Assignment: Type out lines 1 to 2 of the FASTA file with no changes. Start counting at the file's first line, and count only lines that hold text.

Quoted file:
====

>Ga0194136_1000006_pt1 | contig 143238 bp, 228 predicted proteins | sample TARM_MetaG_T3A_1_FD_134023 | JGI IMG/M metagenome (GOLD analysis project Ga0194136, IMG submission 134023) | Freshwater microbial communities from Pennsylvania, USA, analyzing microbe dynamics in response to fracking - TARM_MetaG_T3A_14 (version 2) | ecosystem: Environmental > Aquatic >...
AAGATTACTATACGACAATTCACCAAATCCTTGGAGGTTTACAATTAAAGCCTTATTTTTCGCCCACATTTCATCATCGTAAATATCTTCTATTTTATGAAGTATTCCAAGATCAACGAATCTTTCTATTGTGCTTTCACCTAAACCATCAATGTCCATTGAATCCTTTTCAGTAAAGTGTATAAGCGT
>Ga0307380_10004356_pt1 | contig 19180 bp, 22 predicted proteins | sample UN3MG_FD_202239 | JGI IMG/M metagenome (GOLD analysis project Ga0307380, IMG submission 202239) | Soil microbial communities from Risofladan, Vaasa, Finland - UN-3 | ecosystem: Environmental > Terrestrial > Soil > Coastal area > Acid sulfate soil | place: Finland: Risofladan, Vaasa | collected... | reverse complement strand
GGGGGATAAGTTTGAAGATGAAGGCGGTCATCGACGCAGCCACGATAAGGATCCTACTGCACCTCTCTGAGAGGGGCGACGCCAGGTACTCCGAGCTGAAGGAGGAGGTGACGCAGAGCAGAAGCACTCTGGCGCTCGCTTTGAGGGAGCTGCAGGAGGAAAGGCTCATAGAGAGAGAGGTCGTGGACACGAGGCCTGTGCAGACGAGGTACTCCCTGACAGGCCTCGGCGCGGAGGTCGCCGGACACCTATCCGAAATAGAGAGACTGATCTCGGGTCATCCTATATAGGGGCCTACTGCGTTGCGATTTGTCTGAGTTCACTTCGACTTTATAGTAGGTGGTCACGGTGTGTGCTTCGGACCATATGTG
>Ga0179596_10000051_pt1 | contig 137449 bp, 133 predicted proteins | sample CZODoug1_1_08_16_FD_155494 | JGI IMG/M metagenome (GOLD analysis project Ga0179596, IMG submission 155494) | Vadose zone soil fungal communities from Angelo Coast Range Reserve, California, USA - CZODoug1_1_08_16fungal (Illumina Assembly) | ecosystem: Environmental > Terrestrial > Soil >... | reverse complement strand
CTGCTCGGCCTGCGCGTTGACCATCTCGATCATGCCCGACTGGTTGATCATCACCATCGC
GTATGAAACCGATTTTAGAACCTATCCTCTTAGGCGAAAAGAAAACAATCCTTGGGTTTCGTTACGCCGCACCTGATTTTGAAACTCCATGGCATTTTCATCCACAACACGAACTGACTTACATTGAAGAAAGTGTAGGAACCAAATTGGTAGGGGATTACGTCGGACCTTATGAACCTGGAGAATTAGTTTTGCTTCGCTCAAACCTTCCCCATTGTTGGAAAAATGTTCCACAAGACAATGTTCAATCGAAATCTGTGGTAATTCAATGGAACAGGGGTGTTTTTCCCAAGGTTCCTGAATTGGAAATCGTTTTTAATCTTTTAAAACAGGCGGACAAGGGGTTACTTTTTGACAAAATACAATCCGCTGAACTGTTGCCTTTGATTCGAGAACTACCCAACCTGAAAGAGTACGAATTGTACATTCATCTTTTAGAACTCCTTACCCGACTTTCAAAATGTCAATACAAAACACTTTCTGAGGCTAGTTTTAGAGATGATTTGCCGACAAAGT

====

>Ga0194136_1000006_pt1 | contig 143238 bp, 228 predicted proteins | sample TARM_MetaG_T3A_1_FD_134023 | JGI IMG/M metagenome (GOLD analysis project Ga0194136, IMG submission 134023) | Freshwater microbial communities from Pennsylvania, USA, analyzing microbe dynamics in response to fracking - TARM_MetaG_T3A_14 (version 2) | ecosystem: Environmental > Aquatic >...
AAGATTACTATACGACAATTCACCAAATCCTTGGAGGTTTACAATTAAAGCCTTATTTTTCGCCCACATTTCATCATCGTAAATATCTTCTATTTTATGAAGTATTCCAAGATCAACGAATCTTTCTATTGTGCTTTCACCTAAACCATCAATGTCCATTGAATCCTTTTCAGTAAAGTGTATAAGCGT